More evidence emerges from a study of the 2011 terrorist attack at Utøya, Norway, the deadliest mass killing perpretrated by a single individual in modern history. Sixty-nine people were killed at a summer camp, the majority under the age of 20; one poll showed that one in four of the country’s residents knew someone touched by the event.
The study, conducted by a team of mostly Norwegian researchers, used academic and medical records to pair children who lived through the attack with similarly aged peers who attended different schools, then divided their findings according to different age groupings. In all, they found that relatively young survivors (either 14 or 15 years old) scored vastly lower on standardized tests, while older survivors (between the ages of 15 and 18) were 20 percentage points less likely to complete high school. Relative to the average for the control group, exposed children of all ages made 60 percent more medical visits and received psychiatric diagnoses nearly five times more frequently in the period immediately following the killings.
Families of the survivors weren’t spared. Siblings also scored lower on state tests by roughly .2 standard deviations (a commonly used measurement illustrating the difference in any population from the statistical mean); a drop of that magnitude is much larger than most effects in education research. Parents were much more likely to visit a doctor, receive a mental health diagnosis, and take sick leave from work (28 percent more likely, in the case of mothers) after the Utøya attack.
Study co-author Prashant Bharadwaj — a professor of economics at the University of California, San Diego — wrote in an email that the “big lesson” to be taken from the study was that direct exposure to mass killings can cause enormous ripples even in a Scandinavian setting, where social policy and access to free health care is more generous than in the United States.
“Norway is a setting with incredible social safety nets: state-provided medical care, high-quality medical care, generous family leave policies, sickness leave, etc.,” Bharadwaj said. “Even within this context, the fact that we find large impacts on mental health for children and sickness absences from work for mothers suggests that in contexts like the U.S., where access to medical care and quality of social safety nets are weaker, the impacts can be much more severe.”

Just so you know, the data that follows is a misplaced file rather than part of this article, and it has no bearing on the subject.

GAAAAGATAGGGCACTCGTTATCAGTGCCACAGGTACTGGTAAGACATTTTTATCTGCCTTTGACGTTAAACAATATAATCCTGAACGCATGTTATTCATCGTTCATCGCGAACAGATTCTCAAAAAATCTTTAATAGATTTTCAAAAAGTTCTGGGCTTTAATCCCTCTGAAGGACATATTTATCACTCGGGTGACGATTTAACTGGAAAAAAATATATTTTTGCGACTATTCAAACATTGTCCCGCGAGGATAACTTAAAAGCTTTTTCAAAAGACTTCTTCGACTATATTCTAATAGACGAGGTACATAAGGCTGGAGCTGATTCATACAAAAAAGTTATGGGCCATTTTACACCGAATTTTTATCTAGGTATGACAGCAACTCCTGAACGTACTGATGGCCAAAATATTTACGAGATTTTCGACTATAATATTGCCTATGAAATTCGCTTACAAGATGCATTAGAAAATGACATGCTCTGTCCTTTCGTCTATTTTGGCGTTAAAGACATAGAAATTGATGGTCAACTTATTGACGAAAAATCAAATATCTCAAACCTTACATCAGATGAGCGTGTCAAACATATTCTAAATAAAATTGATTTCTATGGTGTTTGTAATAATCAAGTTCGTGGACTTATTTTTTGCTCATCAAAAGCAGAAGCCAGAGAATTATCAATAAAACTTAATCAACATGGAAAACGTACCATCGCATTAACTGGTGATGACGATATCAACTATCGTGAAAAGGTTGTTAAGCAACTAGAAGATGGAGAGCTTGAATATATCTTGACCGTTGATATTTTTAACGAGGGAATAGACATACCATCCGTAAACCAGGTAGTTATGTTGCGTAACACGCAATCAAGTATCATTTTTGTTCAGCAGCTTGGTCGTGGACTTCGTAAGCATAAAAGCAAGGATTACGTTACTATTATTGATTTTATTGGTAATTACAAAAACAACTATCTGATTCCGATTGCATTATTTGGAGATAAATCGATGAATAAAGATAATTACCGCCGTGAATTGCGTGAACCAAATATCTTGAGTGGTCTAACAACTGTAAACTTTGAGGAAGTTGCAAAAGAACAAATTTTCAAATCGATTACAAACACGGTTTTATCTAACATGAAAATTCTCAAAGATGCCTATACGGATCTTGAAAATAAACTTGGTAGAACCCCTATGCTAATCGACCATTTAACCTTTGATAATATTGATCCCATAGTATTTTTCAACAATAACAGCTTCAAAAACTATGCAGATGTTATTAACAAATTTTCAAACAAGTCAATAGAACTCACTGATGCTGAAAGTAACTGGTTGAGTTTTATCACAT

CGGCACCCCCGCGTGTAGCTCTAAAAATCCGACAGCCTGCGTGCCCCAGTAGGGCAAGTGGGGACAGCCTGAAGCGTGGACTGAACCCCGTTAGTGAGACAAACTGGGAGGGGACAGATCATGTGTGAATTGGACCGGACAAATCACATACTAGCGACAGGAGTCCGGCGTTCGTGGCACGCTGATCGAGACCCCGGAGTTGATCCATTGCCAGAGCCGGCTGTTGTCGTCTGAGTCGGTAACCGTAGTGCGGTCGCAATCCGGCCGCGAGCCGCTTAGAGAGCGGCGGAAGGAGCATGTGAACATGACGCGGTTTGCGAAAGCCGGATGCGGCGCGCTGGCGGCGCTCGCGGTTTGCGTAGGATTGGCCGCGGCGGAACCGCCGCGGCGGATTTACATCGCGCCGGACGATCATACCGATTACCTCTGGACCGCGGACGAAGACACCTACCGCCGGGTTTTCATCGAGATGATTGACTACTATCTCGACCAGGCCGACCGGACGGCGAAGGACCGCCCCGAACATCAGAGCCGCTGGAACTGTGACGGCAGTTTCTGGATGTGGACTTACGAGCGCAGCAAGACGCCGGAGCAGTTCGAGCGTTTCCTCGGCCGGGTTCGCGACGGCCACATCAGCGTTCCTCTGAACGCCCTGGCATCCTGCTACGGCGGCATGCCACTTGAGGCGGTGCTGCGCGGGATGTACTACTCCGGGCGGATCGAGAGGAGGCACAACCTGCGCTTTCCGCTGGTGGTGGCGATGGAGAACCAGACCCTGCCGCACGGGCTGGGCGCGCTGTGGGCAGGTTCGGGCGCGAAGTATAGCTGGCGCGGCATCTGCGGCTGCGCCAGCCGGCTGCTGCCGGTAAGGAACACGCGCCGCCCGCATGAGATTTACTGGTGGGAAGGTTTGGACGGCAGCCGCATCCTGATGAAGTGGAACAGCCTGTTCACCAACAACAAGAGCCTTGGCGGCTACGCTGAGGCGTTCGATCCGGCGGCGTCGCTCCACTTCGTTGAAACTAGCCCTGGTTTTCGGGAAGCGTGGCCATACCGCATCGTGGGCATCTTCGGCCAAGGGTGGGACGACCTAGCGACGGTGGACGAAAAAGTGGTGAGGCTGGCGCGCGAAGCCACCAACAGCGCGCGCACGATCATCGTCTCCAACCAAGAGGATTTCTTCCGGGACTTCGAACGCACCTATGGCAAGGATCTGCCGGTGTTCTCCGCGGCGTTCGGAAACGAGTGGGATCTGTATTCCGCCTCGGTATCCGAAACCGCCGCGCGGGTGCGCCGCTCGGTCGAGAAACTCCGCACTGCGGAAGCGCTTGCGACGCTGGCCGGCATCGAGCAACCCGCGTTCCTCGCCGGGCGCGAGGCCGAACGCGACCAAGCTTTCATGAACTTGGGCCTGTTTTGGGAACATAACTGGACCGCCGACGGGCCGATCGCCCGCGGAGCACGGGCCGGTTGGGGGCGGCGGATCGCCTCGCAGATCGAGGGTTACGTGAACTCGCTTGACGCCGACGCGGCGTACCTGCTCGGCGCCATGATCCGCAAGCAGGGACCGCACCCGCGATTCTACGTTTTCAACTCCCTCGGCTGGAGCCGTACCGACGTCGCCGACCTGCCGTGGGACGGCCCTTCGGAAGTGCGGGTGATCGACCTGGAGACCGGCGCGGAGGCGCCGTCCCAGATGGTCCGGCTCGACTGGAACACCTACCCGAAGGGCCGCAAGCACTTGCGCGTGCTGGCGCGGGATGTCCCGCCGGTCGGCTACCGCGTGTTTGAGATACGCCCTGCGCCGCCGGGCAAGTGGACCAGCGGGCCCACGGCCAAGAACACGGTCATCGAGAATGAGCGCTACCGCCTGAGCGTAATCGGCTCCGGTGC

The medical toll on American children is on display in another study conducted by Stanford’s Rossin-Slater, who measured the impact of 44 school shootings between January 2008 and April 2013. Using information from the IQVIA Xponent panel, which tracks practitioner-level data on medical prescriptions, Rossin-Slater and her colleagues discovered a startling phenomenon: The monthly number of antidepressant medications prescribed to people aged 20 and under increased by over one-fifth in counties that saw school shootings with at least one fatality. The effect continued even three years after the murders occurred.
Some variety did exist in the effects, however — the spike in antidepressant use was somewhat smaller in areas with higher concentrations of psychologists and social workers, who can offer behavioral treatment outside pharmacological intervention. Rossin-Slater said that this caveat made a case for providing more mental health resources to communities that lack them.
“As we mourn the horrific losses of children and teachers in Uvalde and in many other towns across America, we must ensure that our society provides lasting support and resources to the many survivors who are likely to continue to suffer. This need is especially critical in rural and lower-income areas, such as Uvalde, Texas, which tend to have limited access to mental health professionals and other supports.”